Interannual variability of winds in the Antarctic mesosphere and lower thermosphere over Rothera (67°S, 68°W) during 2005-2021 in meteor radar observations and WACCM-X

Phoebe E. Noble, Neil P. Hindley, Corwin James Wright, Chihoko Y. Cullens, Nicholas Pedatella, Scott England, Nicholas J. Mitchell, Tracy Moffat-Griffin

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The mesosphere and lower thermosphere (MLT) plays a critical role in linking the middle and upper atmosphere. However, many General Circulation Models do not model the MLT and those that do remain poorly constrained. We use long-term meteor radar observations (2005–2021) from Rothera (67°S, 68°W) on the Antarctic Peninsula to evaluate the Whole Atmosphere Community Climate Model with thermosphere-ionosphere eXtension (WACCM-X) and investigate interannual variability. We find some significant differences between WACCM-X and observations. In particular, at upper heights, observations reveal eastwards wintertime (April–September) winds, whereas the model predicts westwards winds. In summer (October–March), the observed winds are northwards but predictions are southwards. Both the model and observations reveal significant interannual variability. We characterize the trend and the correlation between the winds and key phenomena: (a) the 11-year solar cycle, (b) El Niño Southern Oscillation, (c) Quasi-Biennial Oscillation and (d) Southern Annular Mode using a linear regression method. Observations of the zonal wind show significant changes with time. The summertime westwards wind near 80 km is weakening by up to 4–5 ms−1 per decade, whilst the eastward wintertime winds around 85–95 km are strengthening at by around 7 ms−1 per decade. We find that at some times of year there are significant correlations between the phenomena and the observed/modeled winds. The significance of this work lies in quantifying the biases in a leading General Circulation Model and demonstrating notable interannual variability in both modeled and observed winds.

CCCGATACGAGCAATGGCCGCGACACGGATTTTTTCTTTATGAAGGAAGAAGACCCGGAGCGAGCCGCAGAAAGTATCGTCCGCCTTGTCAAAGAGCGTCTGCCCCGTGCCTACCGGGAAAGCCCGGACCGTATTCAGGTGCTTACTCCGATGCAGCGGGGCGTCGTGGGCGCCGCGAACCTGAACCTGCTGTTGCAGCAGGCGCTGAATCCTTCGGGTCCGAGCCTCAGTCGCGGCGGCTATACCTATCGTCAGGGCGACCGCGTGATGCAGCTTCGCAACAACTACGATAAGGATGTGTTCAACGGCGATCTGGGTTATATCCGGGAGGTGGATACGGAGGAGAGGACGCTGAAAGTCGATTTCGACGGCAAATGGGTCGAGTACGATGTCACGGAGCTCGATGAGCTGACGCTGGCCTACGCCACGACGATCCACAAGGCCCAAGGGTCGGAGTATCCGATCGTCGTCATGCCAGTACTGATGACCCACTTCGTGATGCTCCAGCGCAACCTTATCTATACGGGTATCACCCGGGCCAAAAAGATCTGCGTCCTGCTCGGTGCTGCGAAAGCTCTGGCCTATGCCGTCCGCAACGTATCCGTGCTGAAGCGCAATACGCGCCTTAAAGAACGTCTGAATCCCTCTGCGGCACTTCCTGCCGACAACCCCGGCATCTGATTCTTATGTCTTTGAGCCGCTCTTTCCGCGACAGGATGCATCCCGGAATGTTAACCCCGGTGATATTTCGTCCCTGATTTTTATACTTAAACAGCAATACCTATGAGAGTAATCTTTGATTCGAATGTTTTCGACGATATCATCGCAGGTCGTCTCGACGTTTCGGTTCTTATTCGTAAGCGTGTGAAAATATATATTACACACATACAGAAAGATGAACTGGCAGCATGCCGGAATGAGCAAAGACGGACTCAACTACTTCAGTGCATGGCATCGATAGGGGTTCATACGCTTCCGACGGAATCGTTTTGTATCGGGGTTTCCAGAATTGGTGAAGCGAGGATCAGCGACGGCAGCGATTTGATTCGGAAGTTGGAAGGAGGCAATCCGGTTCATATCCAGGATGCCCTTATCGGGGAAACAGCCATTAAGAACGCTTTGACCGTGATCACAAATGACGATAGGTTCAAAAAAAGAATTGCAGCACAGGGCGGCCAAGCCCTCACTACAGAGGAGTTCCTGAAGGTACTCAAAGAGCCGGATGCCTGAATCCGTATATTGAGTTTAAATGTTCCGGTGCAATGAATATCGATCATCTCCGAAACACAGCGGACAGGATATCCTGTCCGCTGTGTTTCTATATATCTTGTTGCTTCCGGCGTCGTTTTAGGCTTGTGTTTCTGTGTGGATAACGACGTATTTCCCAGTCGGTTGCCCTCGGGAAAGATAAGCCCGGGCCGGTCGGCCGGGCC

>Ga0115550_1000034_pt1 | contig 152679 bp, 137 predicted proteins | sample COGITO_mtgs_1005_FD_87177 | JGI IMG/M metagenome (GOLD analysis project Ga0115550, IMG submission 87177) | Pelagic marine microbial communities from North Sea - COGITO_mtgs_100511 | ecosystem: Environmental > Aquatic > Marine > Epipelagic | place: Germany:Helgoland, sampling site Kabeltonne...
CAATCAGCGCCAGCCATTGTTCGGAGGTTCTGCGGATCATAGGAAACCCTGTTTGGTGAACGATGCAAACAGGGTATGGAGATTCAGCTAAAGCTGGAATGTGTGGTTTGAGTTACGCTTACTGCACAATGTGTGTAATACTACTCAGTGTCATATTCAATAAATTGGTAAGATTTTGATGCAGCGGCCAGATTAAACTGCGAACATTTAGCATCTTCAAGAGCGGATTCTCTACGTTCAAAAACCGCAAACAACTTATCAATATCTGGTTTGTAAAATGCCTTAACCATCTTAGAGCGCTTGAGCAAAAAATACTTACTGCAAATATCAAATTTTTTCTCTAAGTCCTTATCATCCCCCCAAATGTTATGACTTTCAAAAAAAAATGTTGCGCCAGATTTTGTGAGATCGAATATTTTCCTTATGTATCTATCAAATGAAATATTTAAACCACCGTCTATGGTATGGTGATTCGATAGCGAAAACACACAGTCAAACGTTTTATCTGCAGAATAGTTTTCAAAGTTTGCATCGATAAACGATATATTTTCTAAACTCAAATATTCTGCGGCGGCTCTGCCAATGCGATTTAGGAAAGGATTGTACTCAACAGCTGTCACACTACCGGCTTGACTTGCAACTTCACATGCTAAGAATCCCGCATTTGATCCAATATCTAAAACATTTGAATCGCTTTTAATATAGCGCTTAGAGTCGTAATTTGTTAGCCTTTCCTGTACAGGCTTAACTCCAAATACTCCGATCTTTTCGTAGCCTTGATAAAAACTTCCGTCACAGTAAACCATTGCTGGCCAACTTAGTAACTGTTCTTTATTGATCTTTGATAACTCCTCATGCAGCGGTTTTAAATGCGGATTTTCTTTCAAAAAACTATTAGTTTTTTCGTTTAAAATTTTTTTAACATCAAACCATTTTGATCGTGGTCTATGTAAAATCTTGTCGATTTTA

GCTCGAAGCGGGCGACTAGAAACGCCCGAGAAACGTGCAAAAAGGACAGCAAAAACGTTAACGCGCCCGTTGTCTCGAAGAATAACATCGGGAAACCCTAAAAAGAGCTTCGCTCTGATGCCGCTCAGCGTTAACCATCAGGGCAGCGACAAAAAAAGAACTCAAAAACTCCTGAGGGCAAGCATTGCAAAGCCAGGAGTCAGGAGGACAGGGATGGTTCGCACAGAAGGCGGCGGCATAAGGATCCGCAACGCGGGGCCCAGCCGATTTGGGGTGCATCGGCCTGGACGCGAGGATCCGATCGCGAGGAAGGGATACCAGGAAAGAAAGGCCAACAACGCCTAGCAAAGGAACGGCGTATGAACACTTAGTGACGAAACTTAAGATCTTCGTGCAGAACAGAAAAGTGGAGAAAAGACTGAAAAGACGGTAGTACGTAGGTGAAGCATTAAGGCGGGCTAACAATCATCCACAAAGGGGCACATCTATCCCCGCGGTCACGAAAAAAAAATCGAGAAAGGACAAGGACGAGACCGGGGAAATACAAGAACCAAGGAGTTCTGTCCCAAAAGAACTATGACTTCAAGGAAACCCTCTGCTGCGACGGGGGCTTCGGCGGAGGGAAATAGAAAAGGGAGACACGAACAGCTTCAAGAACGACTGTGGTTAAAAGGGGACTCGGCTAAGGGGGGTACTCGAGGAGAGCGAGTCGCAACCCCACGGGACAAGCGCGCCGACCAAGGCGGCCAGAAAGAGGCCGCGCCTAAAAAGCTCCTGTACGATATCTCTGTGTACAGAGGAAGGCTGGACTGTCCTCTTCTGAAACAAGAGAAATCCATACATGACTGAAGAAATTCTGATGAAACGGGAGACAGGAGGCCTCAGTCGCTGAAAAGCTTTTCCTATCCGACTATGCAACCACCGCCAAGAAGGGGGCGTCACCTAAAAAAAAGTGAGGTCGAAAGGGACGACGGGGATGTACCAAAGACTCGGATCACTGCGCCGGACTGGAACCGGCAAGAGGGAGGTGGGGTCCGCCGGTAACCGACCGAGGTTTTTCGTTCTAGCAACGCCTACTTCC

Original languageEnglish
Article numbere2023JD039789
JournalJournal of Geophysical Research : Atmospheres
Issue number4
Early online date21 Feb 2024
Publication statusPublished - 28 Feb 2024

Data Availability Statement

Data for F10.7 is provided by (Government of Canada, 2022). Data for ENSO comes from Nino 3.4 index, Trenberth (2022). QBO indices from ERA5 reanalysis, Copernicus Climate Change Service (2022), and the SAM from Marshall (2018). The meteor radar data used in this work is from Mitchell (2021). The WACCM-X data is available alongside the code and processed meteor radar data at Noble (2023).


  • Antartica
  • linear regression
  • long term
  • mesosphere
  • meteor radar
  • remote sensing

ASJC Scopus subject areas

  • Geophysics
  • Space and Planetary Science
  • Earth and Planetary Sciences (miscellaneous)
  • Atmospheric Science


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